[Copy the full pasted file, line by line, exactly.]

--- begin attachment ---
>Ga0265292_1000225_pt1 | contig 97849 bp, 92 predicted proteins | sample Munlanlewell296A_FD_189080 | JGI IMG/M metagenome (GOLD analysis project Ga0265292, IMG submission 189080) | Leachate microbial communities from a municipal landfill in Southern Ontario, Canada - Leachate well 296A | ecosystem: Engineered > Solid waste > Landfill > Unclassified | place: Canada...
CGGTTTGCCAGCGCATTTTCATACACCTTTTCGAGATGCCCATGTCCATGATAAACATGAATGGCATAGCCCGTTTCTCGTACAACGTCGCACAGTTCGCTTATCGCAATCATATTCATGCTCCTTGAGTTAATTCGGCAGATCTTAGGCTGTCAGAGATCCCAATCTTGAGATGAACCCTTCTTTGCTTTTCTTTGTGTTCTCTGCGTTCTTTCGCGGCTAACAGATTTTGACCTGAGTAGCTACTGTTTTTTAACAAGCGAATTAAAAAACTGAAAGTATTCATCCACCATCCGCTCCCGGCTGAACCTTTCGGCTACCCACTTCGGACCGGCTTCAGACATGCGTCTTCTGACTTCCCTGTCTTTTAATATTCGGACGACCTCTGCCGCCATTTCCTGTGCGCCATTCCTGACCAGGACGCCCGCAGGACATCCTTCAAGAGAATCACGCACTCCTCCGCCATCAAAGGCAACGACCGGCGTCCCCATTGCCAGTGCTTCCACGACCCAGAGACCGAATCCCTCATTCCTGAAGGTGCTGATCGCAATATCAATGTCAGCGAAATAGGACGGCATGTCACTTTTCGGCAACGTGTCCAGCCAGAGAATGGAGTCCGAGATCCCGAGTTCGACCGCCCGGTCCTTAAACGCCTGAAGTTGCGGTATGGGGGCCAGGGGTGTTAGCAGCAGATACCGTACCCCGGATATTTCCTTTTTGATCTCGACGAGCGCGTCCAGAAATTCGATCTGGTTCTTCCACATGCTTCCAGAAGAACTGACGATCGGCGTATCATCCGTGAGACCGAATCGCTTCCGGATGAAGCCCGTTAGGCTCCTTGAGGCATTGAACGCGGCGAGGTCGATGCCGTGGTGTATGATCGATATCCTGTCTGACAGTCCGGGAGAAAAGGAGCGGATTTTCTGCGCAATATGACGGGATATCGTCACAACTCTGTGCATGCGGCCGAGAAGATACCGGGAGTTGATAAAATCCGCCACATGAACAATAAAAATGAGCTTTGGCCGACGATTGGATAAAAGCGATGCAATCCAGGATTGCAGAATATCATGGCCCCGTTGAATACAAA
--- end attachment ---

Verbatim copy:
>Ga0265292_1000225_pt1 | contig 97849 bp, 92 predicted proteins | sample Munlanlewell296A_FD_189080 | JGI IMG/M metagenome (GOLD analysis project Ga0265292, IMG submission 189080) | Leachate microbial communities from a municipal landfill in Southern Ontario, Canada - Leachate well 296A | ecosystem: Engineered > Solid waste > Landfill > Unclassified | place: Canada...
CGGTTTGCCAGCGCATTTTCATACACCTTTTCGAGATGCCCATGTCCATGATAAACATGAATGGCATAGCCCGTTTCTCGTACAACGTCGCACAGTTCGCTTATCGCAATCATATTCATGCTCCTTGAGTTAATTCGGCAGATCTTAGGCTGTCAGAGATCCCAATCTTGAGATGAACCCTTCTTTGCTTTTCTTTGTGTTCTCTGCGTTCTTTCGCGGCTAACAGATTTTGACCTGAGTAGCTACTGTTTTTTAACAAGCGAATTAAAAAACTGAAAGTATTCATCCACCATCCGCTCCCGGCTGAACCTTTCGGCTACCCACTTCGGACCGGCTTCAGACATGCGTCTTCTGACTTCCCTGTCTTTTAATATTCGGACGACCTCTGCCGCCATTTCCTGTGCGCCATTCCTGACCAGGACGCCCGCAGGACATCCTTCAAGAGAATCACGCACTCCTCCGCCATCAAAGGCAACGACCGGCGTCCCCATTGCCAGTGCTTCCACGACCCAGAGACCGAATCCCTCATTCCTGAAGGTGCTGATCGCAATATCAATGTCAGCGAAATAGGACGGCATGTCACTTTTCGGCAACGTGTCCAGCCAGAGAATGGAGTCCGAGATCCCGAGTTCGACCGCCCGGTCCTTAAACGCCTGAAGTTGCGGTATGGGGGCCAGGGGTGTTAGCAGCAGATACCGTACCCCGGATATTTCCTTTTTGATCTCGACGAGCGCGTCCAGAAATTCGATCTGGTTCTTCCACATGCTTCCAGAAGAACTGACGATCGGCGTATCATCCGTGAGACCGAATCGCTTCCGGATGAAGCCCGTTAGGCTCCTTGAGGCATTGAACGCGGCGAGGTCGATGCCGTGGTGTATGATCGATATCCTGTCTGACAGTCCGGGAGAAAAGGAGCGGATTTTCTGCGCAATATGACGGGATATCGTCACAACTCTGTGCATGCGGCCGAGAAGATACCGGGAGTTGATAAAATCCGCCACATGAACAATAAAAATGAGCTTTGGCCGACGATTGGATAAAAGCGATGCAATCCAGGATTGCAGAATATCATGGCCCCGTTGAATACAAA